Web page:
I loved When Books Went to War by Molly Guptill Manning. It’s a fairly straight WWII history book that wouldn’t normally be my cup of tea at all, but finding out about Armed Service Editions of books and how important they were to war and how they affected education and the publishing industry after the war was very interesting.

    • Rebekah in Redlands says:

      I also loved When Books Went to War. It was a moving, true! tribute to the power of stories. It made me finally read A Tree Grows in Brooklyn.

  8. M.E. Bond says:

    I’m pleased to see how many of these books I’ve already read (I remember reading 84 Charing Cross Road aloud in the living room of my now-husband’s parents’ house and laughing hysterically!) and now I’ve added a few more to my TBR.

  9. I love books about books and reading and have read a bunch that I loved. Storied Life of AJ Fikry, Mr. Penumbra’s 24 Hour Bookstore, My Reading Life by Pat Conroy, and Books for Living by Will Schwalbe come to mind!

  10. Linda says:

    The Rent Collector takes place on a trash heap in Cambodia and explores the power reading extends to the reader.

  11. Rachel says:

    I recently read, and loved The Lost Book of the Grail from the summer reading guide. I think it would fit into this category also.

  12. Kate Myers says:

    I second Steven King’s On Writing. It is one of my craft development for the year. This list gives me at least five for my reading craft list. So excited. I also read The Year of Reading Dengerously by Andrew Miller last year. His comparison of Dan Brown and Herman Melville will stay with me forever.

    Side question: I know I came across a list of books about librarian adventures (Jasper Fforde, Genevieve Coleman etc.) I can’t find it and I feel like I lost a treasure. Was it here?

  13. Lindsey says:

    Can’t wait to look up some of these! I’d add The Pleasures of Reading in an Age of Distraction by Alan Jacobs. I read that one almost once a year!

    • M.E. Bond says:

      I’ve read that once, and should read it again. I remember thinking it would make a nice gift for my book-loving friends and relations.

  14. Daniela says:

    I love books about reading! They confirm that I’m not the sole book nerd. I’ve already read several books on the list. I love Susan Hill’s book Howard’s End is on the Landing. I’d also like to add a few of my other favorites: The Year of Reading Dangerously by Andy Miller; Reading Like a Writer, by Francine Prose, and finally one of my favorite books this year: How to be a Heroine by Samantha Ellis.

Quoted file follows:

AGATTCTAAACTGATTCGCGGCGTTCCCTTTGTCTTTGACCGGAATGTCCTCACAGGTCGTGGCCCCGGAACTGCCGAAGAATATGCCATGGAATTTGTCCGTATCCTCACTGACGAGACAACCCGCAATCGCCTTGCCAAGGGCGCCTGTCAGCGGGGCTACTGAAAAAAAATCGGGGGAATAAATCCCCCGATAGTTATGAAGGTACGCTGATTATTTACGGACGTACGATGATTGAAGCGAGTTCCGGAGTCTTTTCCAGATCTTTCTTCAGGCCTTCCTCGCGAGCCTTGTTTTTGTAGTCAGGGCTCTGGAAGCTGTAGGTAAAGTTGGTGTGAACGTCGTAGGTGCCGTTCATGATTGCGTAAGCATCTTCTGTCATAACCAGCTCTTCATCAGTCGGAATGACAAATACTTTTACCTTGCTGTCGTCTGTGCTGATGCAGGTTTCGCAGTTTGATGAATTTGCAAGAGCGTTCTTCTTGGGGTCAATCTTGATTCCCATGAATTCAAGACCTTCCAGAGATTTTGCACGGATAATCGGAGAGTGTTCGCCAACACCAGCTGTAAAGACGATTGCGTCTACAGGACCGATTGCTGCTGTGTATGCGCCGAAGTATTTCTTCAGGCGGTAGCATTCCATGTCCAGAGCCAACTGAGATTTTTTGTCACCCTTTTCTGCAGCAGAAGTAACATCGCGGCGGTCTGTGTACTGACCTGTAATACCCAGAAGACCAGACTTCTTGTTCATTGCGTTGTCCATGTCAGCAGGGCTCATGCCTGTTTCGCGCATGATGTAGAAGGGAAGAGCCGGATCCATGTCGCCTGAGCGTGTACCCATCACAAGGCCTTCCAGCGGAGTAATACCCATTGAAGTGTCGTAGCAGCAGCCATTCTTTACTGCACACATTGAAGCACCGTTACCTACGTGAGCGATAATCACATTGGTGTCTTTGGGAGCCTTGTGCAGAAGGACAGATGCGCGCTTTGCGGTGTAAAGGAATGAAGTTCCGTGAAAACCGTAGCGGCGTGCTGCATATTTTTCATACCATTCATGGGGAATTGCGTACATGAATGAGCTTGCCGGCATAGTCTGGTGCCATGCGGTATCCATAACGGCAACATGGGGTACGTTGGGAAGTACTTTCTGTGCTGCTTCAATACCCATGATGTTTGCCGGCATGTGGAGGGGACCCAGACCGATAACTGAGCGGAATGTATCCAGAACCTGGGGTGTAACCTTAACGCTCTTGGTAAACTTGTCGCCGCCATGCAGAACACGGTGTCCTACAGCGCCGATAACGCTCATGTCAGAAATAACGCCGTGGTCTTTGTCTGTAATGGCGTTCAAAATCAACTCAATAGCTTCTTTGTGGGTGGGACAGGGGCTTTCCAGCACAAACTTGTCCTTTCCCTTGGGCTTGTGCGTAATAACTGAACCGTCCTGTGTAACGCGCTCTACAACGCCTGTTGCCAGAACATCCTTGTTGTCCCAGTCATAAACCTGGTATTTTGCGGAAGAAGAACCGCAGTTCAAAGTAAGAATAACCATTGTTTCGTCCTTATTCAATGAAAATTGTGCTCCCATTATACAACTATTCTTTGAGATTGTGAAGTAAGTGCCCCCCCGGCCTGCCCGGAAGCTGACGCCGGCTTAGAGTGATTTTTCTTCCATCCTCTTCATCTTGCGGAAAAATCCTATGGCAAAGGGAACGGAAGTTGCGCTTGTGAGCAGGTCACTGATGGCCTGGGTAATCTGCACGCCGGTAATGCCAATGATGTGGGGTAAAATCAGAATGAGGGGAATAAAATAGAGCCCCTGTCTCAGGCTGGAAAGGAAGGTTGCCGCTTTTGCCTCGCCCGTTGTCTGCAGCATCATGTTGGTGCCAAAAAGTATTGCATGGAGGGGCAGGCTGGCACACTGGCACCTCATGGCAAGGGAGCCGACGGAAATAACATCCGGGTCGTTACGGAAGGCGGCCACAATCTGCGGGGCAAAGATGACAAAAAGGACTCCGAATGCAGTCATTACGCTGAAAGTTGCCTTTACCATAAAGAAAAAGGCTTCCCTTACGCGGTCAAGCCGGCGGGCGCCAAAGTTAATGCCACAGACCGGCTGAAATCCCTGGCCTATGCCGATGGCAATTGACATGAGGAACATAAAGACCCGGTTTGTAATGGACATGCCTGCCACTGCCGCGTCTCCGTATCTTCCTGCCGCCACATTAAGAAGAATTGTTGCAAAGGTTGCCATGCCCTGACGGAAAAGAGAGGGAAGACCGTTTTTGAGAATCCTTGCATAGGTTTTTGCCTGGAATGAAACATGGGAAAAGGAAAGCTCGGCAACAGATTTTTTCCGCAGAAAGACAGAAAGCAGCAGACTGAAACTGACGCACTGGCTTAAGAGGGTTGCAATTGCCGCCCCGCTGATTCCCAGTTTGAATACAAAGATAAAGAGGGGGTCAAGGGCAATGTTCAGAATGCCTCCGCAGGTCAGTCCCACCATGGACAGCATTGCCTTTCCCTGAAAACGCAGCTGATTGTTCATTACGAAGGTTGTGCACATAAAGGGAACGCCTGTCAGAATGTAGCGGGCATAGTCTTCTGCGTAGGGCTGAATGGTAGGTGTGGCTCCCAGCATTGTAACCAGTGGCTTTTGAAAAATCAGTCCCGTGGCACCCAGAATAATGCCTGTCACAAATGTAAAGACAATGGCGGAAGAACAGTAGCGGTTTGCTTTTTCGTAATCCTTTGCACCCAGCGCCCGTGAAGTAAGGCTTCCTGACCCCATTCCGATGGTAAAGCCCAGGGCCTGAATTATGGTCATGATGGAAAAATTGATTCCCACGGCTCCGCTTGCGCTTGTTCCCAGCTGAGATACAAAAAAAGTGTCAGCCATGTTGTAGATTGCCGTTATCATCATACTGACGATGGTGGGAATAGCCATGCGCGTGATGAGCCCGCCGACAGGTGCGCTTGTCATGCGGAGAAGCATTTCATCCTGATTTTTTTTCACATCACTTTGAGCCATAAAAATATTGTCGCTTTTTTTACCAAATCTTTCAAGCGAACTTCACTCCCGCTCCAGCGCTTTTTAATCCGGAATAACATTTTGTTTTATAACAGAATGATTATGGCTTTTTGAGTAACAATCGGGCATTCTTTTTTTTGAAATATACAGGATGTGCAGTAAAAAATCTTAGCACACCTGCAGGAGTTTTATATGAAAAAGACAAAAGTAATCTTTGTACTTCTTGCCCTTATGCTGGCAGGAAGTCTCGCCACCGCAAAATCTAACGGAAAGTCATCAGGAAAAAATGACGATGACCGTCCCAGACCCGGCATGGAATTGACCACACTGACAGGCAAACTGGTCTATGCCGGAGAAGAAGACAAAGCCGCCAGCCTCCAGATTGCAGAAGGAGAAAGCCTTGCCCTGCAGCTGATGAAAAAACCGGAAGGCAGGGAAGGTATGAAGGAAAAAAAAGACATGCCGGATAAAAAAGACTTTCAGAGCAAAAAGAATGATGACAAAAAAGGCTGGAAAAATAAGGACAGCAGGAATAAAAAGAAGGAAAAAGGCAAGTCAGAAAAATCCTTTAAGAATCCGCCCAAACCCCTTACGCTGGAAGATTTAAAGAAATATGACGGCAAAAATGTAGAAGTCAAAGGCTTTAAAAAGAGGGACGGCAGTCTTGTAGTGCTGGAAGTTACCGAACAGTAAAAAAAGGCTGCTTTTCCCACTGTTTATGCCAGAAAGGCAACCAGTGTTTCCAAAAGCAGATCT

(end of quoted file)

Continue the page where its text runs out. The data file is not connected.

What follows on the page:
15. A book I discovered at a book sale many years ago is Louis L’Amour’s Education of a Wondering Man. It is the story of how he educated himself through his life by the books he read and how they shaped his writing. I highly recommend this seldom mentioned book.

    84 Charring Cross Road and its sequel are all time favorites.

  16. Bea says:

    Another wonderful book about books or rather about bookstores and their employees and customers…Midnight at the Bright Ideas Bookstore! Scary and delightful! Fascinating for Denverites! A must-read!

  17. Susan says:

    I would love to add Parnassus on Wheels by Christopher Morley. A nice story about life and books!

  18. Jennifer says:

    Wow! My “books-to-read” list just tripled in length! Thank you to everyone. I can’t wait to get started on all these new suggestions 🙂

  19. Kate says:

    I just finished Mr. Penumbra’s 24 Hour Bookstore and think it might fit in this category. A fun, literary-themed adventure, but got me thinking about the future of books with the evolution of the digital age.

  20. sharyn says:

    I second Parnassus on Wheels by Morley. The Haunted Bookshop by Morley is somewhat of a sequel, though not quite as engaging. People of the Book by Geraldine Brooks is another good one.

  21. Diane says:

    Books about Books that I’ve read lately… not in any particular order:
    The Bookshop on the Corner by Jenny Colgan
    The Readers of Broken Wheel Recommend by Katarina Bivald
    Parnassus on Wheels by Christopher Morley
    The Reading Promise by Alice Ozma
    The Little Paris Bookshop by Nina Geoge
    The Storied Life of A.J. Fikry by Gabrielle Zevin
    Mr. Penumbra’s 24-Hour Bookstore by Robin Sloan

  22. I hate to say it, but every time I’ve thought about applying for your podcast, Tolstoy and the Purple Chair has been my top contender for the category of the dreaded “h” word 🙂

    • Anne says:

      Don’t be sorry! It keeps the conversation interesting. 🙂 I would love to hear more about why it wasn’t the right book for you.

  23. Claire Stammars says:

    I love books about books. I read Howards End Is On The Landing and although my reading likes/dislikes were almost always opposite to Susan Hill’s, I loved the idea of taking time out from book-buying to celebrate my TBR list. I tried it last year, discovered new favourites but I’m back filling the bookshelves and then some!!!

    I have Michael Chabon’s Reading And Writing Along The Borderlands but I haven’t read it yet – sounds perfect for this category!

  24. Corrie says:

    I would also add The Man Who Loved Books too Much by Allison Hoover Bartlett and Judith Brwckley. Basically about a man who steals rare books to collect. He “buys” them but with bad cheques or stolen credit cards. It’s been a while since I read it. Still a good (bad) example of a biblophele